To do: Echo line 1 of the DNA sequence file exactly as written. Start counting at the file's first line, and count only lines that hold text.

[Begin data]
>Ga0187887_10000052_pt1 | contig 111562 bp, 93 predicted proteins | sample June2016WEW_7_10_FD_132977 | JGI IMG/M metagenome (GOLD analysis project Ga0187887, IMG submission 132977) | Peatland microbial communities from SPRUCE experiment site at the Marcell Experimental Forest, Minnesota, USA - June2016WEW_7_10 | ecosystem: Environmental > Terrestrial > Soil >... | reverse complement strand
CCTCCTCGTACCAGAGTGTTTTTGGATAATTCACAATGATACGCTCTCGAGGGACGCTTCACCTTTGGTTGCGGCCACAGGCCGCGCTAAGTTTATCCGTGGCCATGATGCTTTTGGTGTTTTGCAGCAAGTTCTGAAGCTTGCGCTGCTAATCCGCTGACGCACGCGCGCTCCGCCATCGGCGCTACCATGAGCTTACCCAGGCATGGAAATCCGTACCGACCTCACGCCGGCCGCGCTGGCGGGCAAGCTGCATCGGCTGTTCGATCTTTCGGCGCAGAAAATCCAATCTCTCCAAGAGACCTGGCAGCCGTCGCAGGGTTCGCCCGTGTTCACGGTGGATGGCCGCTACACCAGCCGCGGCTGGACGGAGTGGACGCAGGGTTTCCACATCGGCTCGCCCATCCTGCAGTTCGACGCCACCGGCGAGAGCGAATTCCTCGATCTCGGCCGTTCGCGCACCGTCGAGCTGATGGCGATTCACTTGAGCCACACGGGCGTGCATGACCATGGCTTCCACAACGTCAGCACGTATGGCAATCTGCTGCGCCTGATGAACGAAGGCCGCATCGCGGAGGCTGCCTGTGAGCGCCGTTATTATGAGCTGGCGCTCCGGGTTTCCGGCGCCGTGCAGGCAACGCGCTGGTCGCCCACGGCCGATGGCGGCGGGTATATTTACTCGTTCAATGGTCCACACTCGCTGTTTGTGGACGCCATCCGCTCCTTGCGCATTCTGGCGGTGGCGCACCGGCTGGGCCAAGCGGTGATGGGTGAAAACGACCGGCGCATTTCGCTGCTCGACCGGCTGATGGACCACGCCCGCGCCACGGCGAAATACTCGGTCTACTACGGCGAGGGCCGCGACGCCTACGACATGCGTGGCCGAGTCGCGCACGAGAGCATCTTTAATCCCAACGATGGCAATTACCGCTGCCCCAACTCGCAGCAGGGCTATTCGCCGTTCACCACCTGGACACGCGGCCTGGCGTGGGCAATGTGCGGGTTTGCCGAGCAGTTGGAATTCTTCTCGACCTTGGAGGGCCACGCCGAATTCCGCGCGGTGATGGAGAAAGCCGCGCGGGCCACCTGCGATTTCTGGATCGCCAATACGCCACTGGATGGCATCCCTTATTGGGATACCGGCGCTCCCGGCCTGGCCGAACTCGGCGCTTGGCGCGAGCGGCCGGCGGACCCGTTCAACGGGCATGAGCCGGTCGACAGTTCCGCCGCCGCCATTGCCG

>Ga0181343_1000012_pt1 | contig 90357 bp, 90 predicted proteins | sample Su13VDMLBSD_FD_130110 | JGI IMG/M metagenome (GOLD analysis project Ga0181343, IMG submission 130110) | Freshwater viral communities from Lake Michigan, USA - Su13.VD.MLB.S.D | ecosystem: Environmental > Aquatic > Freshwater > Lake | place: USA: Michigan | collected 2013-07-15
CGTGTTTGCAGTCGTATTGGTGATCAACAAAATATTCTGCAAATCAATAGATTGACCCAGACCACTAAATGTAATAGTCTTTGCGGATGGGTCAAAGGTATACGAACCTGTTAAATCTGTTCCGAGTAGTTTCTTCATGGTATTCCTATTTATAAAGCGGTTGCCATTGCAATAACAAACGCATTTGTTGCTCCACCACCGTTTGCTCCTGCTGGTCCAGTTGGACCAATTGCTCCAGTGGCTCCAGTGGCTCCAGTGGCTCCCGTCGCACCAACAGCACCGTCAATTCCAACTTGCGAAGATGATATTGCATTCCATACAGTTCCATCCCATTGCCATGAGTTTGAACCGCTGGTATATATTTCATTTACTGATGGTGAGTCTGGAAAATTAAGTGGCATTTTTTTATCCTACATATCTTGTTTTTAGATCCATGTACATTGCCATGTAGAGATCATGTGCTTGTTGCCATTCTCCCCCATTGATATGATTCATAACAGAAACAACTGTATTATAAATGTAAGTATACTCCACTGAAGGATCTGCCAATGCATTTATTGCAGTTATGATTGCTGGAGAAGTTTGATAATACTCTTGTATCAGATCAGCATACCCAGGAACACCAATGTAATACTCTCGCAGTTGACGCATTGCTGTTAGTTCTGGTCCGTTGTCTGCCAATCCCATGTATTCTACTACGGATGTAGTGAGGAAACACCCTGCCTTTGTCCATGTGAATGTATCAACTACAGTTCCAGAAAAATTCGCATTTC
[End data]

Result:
>Ga0187887_10000052_pt1 | contig 111562 bp, 93 predicted proteins | sample June2016WEW_7_10_FD_132977 | JGI IMG/M metagenome (GOLD analysis project Ga0187887, IMG submission 132977) | Peatland microbial communities from SPRUCE experiment site at the Marcell Experimental Forest, Minnesota, USA - June2016WEW_7_10 | ecosystem: Environmental > Terrestrial > Soil >... | reverse complement strand